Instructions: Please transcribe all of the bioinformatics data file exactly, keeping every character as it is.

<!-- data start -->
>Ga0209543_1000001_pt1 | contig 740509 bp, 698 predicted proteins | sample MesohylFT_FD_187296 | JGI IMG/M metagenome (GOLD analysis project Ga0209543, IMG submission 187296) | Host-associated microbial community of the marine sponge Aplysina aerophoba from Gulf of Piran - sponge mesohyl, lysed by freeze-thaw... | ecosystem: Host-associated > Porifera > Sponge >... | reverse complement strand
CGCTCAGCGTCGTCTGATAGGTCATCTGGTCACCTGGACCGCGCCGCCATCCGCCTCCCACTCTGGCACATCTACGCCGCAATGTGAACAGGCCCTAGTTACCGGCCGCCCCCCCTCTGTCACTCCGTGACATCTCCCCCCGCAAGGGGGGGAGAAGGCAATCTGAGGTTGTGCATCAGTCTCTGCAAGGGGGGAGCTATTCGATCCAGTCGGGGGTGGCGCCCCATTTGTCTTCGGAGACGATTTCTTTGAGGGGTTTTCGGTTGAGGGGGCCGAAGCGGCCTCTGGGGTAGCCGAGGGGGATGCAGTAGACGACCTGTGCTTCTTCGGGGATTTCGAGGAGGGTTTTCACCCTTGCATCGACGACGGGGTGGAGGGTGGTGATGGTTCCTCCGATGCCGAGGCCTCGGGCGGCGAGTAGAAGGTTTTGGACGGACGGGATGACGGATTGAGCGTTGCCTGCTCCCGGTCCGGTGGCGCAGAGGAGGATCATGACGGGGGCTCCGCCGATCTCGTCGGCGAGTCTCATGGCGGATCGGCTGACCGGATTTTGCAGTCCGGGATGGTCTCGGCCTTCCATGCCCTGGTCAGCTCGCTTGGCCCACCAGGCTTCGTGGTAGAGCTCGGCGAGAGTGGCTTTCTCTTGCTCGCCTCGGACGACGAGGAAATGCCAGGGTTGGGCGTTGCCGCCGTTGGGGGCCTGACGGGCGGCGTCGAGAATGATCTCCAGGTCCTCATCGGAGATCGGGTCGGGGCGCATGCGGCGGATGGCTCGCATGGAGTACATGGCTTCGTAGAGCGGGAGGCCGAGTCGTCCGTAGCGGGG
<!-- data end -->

>Ga0209543_1000001_pt1 | contig 740509 bp, 698 predicted proteins | sample MesohylFT_FD_187296 | JGI IMG/M metagenome (GOLD analysis project Ga0209543, IMG submission 187296) | Host-associated microbial community of the marine sponge Aplysina aerophoba from Gulf of Piran - sponge mesohyl, lysed by freeze-thaw... | ecosystem: Host-associated > Porifera > Sponge >... | reverse complement strand
CGCTCAGCGTCGTCTGATAGGTCATCTGGTCACCTGGACCGCGCCGCCATCCGCCTCCCACTCTGGCACATCTACGCCGCAATGTGAACAGGCCCTAGTTACCGGCCGCCCCCCCTCTGTCACTCCGTGACATCTCCCCCCGCAAGGGGGGGAGAAGGCAATCTGAGGTTGTGCATCAGTCTCTGCAAGGGGGGAGCTATTCGATCCAGTCGGGGGTGGCGCCCCATTTGTCTTCGGAGACGATTTCTTTGAGGGGTTTTCGGTTGAGGGGGCCGAAGCGGCCTCTGGGGTAGCCGAGGGGGATGCAGTAGACGACCTGTGCTTCTTCGGGGATTTCGAGGAGGGTTTTCACCCTTGCATCGACGACGGGGTGGAGGGTGGTGATGGTTCCTCCGATGCCGAGGCCTCGGGCGGCGAGTAGAAGGTTTTGGACGGACGGGATGACGGATTGAGCGTTGCCTGCTCCCGGTCCGGTGGCGCAGAGGAGGATCATGACGGGGGCTCCGCCGATCTCGTCGGCGAGTCTCATGGCGGATCGGCTGACCGGATTTTGCAGTCCGGGATGGTCTCGGCCTTCCATGCCCTGGTCAGCTCGCTTGGCCCACCAGGCTTCGTGGTAGAGCTCGGCGAGAGTGGCTTTCTCTTGCTCGCCTCGGACGACGAGGAAATGCCAGGGTTGGGCGTTGCCGCCGTTGGGGGCCTGACGGGCGGCGTCGAGAATGATCTCCAGGTCCTCATCGGAGATCGGGTCGGGGCGCATGCGGCGGATGGCTCGCATGGAGTACATGGCTTCGTAGAGCGGGAGGCCGAGTCGTCCGTAGCGGGG